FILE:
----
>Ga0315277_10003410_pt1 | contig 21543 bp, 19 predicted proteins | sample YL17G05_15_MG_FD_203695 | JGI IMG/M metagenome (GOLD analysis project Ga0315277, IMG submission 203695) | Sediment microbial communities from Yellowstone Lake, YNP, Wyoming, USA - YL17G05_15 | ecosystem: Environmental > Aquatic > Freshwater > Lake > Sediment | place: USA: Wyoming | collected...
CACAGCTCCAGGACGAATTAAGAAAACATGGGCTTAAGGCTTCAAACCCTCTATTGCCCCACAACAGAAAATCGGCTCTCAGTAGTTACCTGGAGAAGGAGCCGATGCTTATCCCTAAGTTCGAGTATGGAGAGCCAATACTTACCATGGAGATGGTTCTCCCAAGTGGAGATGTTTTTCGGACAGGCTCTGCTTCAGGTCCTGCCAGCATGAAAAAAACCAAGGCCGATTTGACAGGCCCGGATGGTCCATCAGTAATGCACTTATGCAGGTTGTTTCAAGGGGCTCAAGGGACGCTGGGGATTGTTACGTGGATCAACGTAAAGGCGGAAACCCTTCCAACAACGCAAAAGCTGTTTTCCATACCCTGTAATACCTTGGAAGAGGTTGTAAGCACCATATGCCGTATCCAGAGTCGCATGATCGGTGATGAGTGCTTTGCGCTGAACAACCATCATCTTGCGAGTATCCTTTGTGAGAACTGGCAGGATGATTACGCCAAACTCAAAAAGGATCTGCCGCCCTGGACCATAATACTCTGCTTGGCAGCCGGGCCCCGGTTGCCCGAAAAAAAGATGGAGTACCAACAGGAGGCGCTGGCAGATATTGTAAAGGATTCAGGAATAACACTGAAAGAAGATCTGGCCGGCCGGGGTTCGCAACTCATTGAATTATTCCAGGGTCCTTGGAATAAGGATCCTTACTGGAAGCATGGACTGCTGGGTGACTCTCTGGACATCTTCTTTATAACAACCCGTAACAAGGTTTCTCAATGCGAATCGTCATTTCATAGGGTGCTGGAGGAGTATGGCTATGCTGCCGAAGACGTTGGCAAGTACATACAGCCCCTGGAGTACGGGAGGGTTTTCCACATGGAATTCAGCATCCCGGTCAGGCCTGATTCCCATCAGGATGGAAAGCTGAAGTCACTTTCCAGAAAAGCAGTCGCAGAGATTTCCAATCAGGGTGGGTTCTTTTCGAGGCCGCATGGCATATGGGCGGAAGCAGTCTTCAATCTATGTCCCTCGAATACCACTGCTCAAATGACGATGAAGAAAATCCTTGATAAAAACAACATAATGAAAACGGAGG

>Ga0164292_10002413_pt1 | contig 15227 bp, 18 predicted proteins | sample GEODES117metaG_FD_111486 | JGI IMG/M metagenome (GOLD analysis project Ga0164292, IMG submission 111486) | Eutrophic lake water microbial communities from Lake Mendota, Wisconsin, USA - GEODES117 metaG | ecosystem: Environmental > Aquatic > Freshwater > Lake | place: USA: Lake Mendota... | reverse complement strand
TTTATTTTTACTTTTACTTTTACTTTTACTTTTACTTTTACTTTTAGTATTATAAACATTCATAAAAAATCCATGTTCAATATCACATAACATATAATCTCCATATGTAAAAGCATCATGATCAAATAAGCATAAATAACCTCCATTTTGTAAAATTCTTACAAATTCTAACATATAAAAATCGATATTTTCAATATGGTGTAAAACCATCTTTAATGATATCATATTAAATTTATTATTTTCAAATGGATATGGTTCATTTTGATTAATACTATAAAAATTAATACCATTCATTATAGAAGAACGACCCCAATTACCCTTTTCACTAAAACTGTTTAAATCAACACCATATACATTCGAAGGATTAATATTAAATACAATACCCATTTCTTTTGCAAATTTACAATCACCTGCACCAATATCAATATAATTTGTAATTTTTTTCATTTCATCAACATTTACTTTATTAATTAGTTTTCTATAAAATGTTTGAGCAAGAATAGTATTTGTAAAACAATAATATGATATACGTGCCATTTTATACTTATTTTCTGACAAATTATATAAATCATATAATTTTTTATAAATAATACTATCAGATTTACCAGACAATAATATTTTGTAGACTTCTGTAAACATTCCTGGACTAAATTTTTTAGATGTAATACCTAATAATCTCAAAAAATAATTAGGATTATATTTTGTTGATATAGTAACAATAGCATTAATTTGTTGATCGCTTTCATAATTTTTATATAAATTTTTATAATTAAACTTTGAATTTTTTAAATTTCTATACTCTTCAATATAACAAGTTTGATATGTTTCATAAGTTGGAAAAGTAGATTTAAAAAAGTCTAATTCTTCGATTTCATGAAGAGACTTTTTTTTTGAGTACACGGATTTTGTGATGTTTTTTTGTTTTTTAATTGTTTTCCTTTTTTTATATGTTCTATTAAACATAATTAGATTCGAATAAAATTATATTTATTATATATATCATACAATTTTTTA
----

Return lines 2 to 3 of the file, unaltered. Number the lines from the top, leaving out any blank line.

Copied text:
CACAGCTCCAGGACGAATTAAGAAAACATGGGCTTAAGGCTTCAAACCCTCTATTGCCCCACAACAGAAAATCGGCTCTCAGTAGTTACCTGGAGAAGGAGCCGATGCTTATCCCTAAGTTCGAGTATGGAGAGCCAATACTTACCATGGAGATGGTTCTCCCAAGTGGAGATGTTTTTCGGACAGGCTCTGCTTCAGGTCCTGCCAGCATGAAAAAAACCAAGGCCGATTTGACAGGCCCGGATGGTCCATCAGTAATGCACTTATGCAGGTTGTTTCAAGGGGCTCAAGGGACGCTGGGGATTGTTACGTGGATCAACGTAAAGGCGGAAACCCTTCCAACAACGCAAAAGCTGTTTTCCATACCCTGTAATACCTTGGAAGAGGTTGTAAGCACCATATGCCGTATCCAGAGTCGCATGATCGGTGATGAGTGCTTTGCGCTGAACAACCATCATCTTGCGAGTATCCTTTGTGAGAACTGGCAGGATGATTACGCCAAACTCAAAAAGGATCTGCCGCCCTGGACCATAATACTCTGCTTGGCAGCCGGGCCCCGGTTGCCCGAAAAAAAGATGGAGTACCAACAGGAGGCGCTGGCAGATATTGTAAAGGATTCAGGAATAACACTGAAAGAAGATCTGGCCGGCCGGGGTTCGCAACTCATTGAATTATTCCAGGGTCCTTGGAATAAGGATCCTTACTGGAAGCATGGACTGCTGGGTGACTCTCTGGACATCTTCTTTATAACAACCCGTAACAAGGTTTCTCAATGCGAATCGTCATTTCATAGGGTGCTGGAGGAGTATGGCTATGCTGCCGAAGACGTTGGCAAGTACATACAGCCCCTGGAGTACGGGAGGGTTTTCCACATGGAATTCAGCATCCCGGTCAGGCCTGATTCCCATCAGGATGGAAAGCTGAAGTCACTTTCCAGAAAAGCAGTCGCAGAGATTTCCAATCAGGGTGGGTTCTTTTCGAGGCCGCATGGCATATGGGCGGAAGCAGTCTTCAATCTATGTCCCTCGAATACCACTGCTCAAATGACGATGAAGAAAATCCTTGATAAAAACAACATAATGAAAACGGAGG

>Ga0164292_10002413_pt1 | contig 15227 bp, 18 predicted proteins | sample GEODES117metaG_FD_111486 | JGI IMG/M metagenome (GOLD analysis project Ga0164292, IMG submission 111486) | Eutrophic lake water microbial communities from Lake Mendota, Wisconsin, USA - GEODES117 metaG | ecosystem: Environmental > Aquatic > Freshwater > Lake | place: USA: Lake Mendota... | reverse complement strand